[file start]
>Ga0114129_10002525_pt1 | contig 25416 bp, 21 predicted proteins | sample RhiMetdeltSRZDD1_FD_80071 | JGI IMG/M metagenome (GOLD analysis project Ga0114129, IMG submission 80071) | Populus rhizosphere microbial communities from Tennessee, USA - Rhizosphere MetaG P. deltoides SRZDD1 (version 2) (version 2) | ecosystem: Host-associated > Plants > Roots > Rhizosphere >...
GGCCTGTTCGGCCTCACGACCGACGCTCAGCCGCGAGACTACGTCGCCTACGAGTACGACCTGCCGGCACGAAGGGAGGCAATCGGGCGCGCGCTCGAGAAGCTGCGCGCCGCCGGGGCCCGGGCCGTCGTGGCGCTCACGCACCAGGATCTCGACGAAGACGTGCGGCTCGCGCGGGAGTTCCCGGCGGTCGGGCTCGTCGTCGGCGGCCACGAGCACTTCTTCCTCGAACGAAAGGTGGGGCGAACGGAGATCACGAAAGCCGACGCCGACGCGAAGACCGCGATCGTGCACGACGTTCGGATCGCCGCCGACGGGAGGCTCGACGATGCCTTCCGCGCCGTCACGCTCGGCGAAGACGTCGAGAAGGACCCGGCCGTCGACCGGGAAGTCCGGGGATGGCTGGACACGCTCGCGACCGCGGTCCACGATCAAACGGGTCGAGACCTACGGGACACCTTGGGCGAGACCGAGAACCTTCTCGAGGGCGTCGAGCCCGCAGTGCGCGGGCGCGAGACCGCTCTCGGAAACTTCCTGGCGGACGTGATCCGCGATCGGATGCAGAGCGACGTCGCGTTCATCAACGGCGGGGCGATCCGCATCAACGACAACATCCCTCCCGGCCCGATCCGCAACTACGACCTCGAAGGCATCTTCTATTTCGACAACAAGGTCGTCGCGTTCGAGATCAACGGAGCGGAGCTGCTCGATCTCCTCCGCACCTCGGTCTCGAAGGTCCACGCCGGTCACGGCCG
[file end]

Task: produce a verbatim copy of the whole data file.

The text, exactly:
>Ga0114129_10002525_pt1 | contig 25416 bp, 21 predicted proteins | sample RhiMetdeltSRZDD1_FD_80071 | JGI IMG/M metagenome (GOLD analysis project Ga0114129, IMG submission 80071) | Populus rhizosphere microbial communities from Tennessee, USA - Rhizosphere MetaG P. deltoides SRZDD1 (version 2) (version 2) | ecosystem: Host-associated > Plants > Roots > Rhizosphere >...
GGCCTGTTCGGCCTCACGACCGACGCTCAGCCGCGAGACTACGTCGCCTACGAGTACGACCTGCCGGCACGAAGGGAGGCAATCGGGCGCGCGCTCGAGAAGCTGCGCGCCGCCGGGGCCCGGGCCGTCGTGGCGCTCACGCACCAGGATCTCGACGAAGACGTGCGGCTCGCGCGGGAGTTCCCGGCGGTCGGGCTCGTCGTCGGCGGCCACGAGCACTTCTTCCTCGAACGAAAGGTGGGGCGAACGGAGATCACGAAAGCCGACGCCGACGCGAAGACCGCGATCGTGCACGACGTTCGGATCGCCGCCGACGGGAGGCTCGACGATGCCTTCCGCGCCGTCACGCTCGGCGAAGACGTCGAGAAGGACCCGGCCGTCGACCGGGAAGTCCGGGGATGGCTGGACACGCTCGCGACCGCGGTCCACGATCAAACGGGTCGAGACCTACGGGACACCTTGGGCGAGACCGAGAACCTTCTCGAGGGCGTCGAGCCCGCAGTGCGCGGGCGCGAGACCGCTCTCGGAAACTTCCTGGCGGACGTGATCCGCGATCGGATGCAGAGCGACGTCGCGTTCATCAACGGCGGGGCGATCCGCATCAACGACAACATCCCTCCCGGCCCGATCCGCAACTACGACCTCGAAGGCATCTTCTATTTCGACAACAAGGTCGTCGCGTTCGAGATCAACGGAGCGGAGCTGCTCGATCTCCTCCGCACCTCGGTCTCGAAGGTCCACGCCGGTCACGGCCG